[25] Methylbutenol is emitted by vegetation, and its main atmospheric sink is reaction with OH. Laboratory measurements by Alvarado et al. [1999] indicate a 0.58 mol mol−1 yield of acetone from this reaction in the presence of NO. Large emissions of methylbutenol have been observed from pine forests in western North America but not elsewhere in the world; the emission flux depends on light and temperature similarly to isoprene [Harley et al., 1998; Baker et al., 1999]. Guenther et al. [2000] give a methylbutenol emission inventory of 3.2 Tg C yr−1 for North America, corresponding to an a priori acetone source of 1.8 ± 1.8 Tg yr−1. We distribute this source over pine forest land types following the light and temperature dependence of isoprene emission, and assume no source outside North America.

2.3. Sinks of Acetone

[26] The model includes acetone losses from oxidation by OH, photolysis, and deposition to land and ocean. Deposition to the ocean will be discussed in section 2.4. The rate constant for oxidation of acetone by OH is k = 8.8 × 10−12exp[−1320/T] + 1.7 × 10−14exp[423/T] cm3 molecule−1 s−1 [Wollenhaupt et al., 2000]. Photolysis is computed using temperature-dependent absorption cross sections and pressure-dependent quantum yields from Gierczak et al. [1998] and local UV actinic fluxes from the Fast-J radiative transfer code [Wild et al., 2000; Cameron-Smith, 2000] applied within GEOS-CHEM [Bey et al., 2001].

[27] Microbial activity in the terrestrial biosphere is both a source and a sink for acetone. Diurnal cycles of atmospheric acetone concentrations at eastern North American sites in summer show typically a 20% decrease from sunset to sunrise [Shepson et al., 1991; Goldan et al., 1995; Lee et al., 1995] which could reflect microbial uptake. On the other hand, acetone flux measurements by Schade and Goldstein [2001] at a California mountain site indicate a weak net emission from the soil at night. We include in the model a dry deposition velocity of 0.1 cm s−1 for acetone to ice-free land, designed to yield a 20% decrease in concentrations from sunset to sunrise for a 100-m-deep nighttime mixed layer in the absence of compensating emission. The resulting global sink in the model is comparable in magnitude to the soil source from plant decay (Table 1) and the uncertainties on the two cannot be separated.

[28] We assume no deposition to ice or snow. Recent observations in Arctic spring indicate that the snow surface, in fact, provides a daytime source and a nighttime sink for acetone, the two largely cancelling each other over the diurnal cycle [Grannas, 2002; Guimbaud et al., 2002].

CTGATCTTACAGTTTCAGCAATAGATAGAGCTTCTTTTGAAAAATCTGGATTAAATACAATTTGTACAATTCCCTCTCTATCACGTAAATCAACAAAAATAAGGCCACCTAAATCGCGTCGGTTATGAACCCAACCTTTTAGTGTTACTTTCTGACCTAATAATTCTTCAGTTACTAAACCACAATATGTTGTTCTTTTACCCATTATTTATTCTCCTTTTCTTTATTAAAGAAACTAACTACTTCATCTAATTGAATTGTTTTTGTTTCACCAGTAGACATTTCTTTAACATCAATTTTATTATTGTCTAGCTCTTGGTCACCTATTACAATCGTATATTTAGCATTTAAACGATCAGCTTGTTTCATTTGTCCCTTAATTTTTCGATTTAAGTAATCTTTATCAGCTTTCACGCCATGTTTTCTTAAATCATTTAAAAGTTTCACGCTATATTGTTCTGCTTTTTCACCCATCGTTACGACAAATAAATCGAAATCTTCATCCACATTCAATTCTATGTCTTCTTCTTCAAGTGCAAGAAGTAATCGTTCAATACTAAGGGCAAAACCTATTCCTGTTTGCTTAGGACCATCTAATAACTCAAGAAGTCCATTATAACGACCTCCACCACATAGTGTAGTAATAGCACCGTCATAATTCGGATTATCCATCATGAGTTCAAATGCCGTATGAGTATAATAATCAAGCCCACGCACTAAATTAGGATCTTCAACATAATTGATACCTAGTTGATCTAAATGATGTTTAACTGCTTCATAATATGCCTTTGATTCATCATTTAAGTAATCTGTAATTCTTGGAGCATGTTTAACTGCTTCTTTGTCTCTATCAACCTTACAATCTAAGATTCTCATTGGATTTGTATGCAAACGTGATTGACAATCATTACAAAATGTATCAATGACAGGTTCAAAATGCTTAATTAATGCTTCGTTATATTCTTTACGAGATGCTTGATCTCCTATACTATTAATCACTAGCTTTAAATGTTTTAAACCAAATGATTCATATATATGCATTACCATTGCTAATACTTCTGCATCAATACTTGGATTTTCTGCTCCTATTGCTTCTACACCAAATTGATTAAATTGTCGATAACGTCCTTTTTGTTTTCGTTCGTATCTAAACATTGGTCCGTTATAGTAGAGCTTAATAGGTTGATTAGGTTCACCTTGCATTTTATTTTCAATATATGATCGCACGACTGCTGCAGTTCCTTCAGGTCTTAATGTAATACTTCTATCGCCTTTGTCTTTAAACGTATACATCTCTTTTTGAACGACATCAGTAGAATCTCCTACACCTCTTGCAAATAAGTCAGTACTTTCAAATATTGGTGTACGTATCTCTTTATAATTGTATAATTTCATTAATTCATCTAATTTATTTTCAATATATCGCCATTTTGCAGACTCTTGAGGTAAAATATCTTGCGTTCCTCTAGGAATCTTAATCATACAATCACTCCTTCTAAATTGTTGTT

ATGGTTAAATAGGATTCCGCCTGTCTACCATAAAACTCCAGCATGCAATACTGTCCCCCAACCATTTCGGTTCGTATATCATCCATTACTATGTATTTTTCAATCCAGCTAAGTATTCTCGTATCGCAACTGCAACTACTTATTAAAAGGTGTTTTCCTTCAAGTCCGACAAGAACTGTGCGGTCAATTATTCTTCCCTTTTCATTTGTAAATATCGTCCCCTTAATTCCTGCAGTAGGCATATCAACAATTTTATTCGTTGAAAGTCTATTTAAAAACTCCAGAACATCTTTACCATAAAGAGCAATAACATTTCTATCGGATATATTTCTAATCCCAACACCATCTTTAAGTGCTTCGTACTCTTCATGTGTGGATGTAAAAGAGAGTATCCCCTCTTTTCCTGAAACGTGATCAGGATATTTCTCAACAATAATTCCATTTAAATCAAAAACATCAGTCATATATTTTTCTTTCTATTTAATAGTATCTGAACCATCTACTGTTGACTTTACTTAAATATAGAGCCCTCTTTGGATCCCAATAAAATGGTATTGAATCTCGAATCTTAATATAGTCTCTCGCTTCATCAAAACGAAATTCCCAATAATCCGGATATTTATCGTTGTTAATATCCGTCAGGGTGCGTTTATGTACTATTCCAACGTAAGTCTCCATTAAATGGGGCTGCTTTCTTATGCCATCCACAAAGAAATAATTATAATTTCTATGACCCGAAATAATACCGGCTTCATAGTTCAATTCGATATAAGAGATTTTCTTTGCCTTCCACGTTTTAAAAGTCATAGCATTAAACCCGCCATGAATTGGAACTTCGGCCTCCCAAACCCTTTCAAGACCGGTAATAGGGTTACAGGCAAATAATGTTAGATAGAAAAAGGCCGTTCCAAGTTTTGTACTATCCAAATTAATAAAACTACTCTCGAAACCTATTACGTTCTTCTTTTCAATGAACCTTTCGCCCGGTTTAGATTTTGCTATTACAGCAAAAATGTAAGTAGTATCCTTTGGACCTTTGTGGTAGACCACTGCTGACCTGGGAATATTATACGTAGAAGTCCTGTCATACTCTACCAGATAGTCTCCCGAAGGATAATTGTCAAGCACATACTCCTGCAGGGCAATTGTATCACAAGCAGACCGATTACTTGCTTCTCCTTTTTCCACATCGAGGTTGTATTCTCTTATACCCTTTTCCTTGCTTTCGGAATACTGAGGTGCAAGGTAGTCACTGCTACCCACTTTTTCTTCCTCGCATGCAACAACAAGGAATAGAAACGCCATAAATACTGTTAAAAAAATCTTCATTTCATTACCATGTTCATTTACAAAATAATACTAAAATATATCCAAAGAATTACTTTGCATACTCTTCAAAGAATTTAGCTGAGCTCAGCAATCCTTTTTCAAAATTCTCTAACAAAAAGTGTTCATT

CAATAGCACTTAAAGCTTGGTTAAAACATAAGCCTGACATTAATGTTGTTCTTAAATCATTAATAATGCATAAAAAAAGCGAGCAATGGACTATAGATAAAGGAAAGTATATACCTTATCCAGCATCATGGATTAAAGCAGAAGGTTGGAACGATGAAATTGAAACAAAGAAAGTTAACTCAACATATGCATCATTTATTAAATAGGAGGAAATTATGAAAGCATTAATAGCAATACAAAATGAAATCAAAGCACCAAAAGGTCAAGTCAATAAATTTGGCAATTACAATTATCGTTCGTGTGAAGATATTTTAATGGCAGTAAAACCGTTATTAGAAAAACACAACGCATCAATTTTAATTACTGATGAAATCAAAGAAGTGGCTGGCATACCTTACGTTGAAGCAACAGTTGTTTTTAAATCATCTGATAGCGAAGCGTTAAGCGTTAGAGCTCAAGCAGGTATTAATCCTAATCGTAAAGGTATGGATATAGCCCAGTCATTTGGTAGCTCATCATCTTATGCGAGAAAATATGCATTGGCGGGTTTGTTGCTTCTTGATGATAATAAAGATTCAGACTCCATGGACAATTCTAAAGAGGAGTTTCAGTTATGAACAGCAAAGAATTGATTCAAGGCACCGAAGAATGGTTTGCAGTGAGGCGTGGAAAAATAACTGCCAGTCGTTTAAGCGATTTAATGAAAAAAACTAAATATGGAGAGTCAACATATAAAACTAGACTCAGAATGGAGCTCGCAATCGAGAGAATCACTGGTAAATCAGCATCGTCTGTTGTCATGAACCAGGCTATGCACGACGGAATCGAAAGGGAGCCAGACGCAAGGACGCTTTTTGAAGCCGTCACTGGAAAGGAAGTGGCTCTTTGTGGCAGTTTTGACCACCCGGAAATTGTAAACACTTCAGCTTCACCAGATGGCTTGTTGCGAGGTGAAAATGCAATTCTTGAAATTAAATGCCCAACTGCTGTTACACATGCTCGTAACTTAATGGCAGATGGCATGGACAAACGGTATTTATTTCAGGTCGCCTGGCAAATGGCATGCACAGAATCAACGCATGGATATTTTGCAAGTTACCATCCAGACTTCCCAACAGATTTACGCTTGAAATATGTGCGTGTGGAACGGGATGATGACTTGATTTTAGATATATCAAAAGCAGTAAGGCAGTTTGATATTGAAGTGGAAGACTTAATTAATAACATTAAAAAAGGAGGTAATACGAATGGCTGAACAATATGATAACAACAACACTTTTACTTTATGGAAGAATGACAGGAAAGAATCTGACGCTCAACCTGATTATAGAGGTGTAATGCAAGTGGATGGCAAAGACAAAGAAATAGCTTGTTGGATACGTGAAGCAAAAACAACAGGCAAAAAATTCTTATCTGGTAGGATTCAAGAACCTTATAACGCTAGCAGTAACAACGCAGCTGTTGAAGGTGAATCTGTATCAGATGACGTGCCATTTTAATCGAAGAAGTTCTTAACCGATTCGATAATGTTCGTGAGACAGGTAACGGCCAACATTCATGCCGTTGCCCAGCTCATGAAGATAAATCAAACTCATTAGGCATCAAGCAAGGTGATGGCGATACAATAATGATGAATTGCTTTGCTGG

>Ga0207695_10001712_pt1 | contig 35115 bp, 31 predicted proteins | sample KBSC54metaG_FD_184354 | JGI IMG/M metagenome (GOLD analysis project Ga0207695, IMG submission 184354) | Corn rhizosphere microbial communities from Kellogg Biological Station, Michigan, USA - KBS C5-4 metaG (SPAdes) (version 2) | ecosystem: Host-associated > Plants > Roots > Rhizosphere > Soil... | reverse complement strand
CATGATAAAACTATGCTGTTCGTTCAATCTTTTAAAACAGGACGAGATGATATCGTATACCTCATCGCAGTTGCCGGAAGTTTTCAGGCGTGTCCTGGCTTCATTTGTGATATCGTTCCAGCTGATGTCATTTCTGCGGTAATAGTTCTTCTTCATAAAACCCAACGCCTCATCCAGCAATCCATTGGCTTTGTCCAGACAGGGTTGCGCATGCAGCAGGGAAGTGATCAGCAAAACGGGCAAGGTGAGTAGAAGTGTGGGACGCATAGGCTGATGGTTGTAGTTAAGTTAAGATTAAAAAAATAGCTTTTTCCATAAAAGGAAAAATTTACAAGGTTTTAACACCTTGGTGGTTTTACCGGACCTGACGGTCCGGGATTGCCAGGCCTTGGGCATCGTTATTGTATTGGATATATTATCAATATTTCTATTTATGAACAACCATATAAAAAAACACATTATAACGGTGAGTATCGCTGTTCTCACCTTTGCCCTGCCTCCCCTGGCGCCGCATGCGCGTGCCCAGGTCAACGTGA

2.4. Exchange With the Ocean

[29] The standard approach for calculating the sea-to-air flux F of a gas is with the two-film model of Liss and Slater [1974]:

display math

Here CG and CL are the concentrations in the bulk atmospheric and oceanic phases, H is the dimensionless Henry's law constant defined as the ratio of the concentration in air to that in seawater (for acetone H298 = 1.4 × 10−3 at 298 K, ΔH/R = 5500 K [Zhou and Mopper, 1990]), and KG is a transfer velocity:

display math

where kL and kG are conductances for mass transfer in the liquid and gas phase for which we adopt the parameterizations of Nightingale et al. [2000] and Liss [1973], respectively, as a function of wind speed.

[30] For typical wind speeds, KG is in the range 0.1–1 cm s−1, sufficiently high that uptake by the ocean must be considered as a major sink for acetone unless it is reversible. The solubility of acetone is such that diffusion in either the gas phase or the liquid phase may limit mass transfer depending on wind speed (that is, the terms H/kL and 1/kG in equation (2) are of similar magnitude).

[31] Microbial and photochemical activity in the ocean may provide either a net sink or a net source of acetone. Microbial activity is usually a net sink [Kieber et al., 1990], while photochemical degradation of dissolved organic matter (DOM) by UV-B radiation (290–320 nm) is a source [Blough, 1997; Zhou and Mopper, 1997]. To our knowledge, the only seawater measurements of acetone in the literature are those of Zhou and Mopper [1997], who found concentrations of 3.0 ± 0.2 nM in subsurface bulk water and 55 ± 2 nM in the surface organic microlayer in samples from the North Atlantic. Atmospheric boundary layer concentrations in the region are ∼0.4 ppbv [Zhou and Mopper, 1993], corresponding to an equilibrium seawater concentration of 12 nM at 298 K. Zhou and Mopper [1997] attributed the high concentrations in the surface microlayer to enrichment in DOM and exposure to strong UV radiation.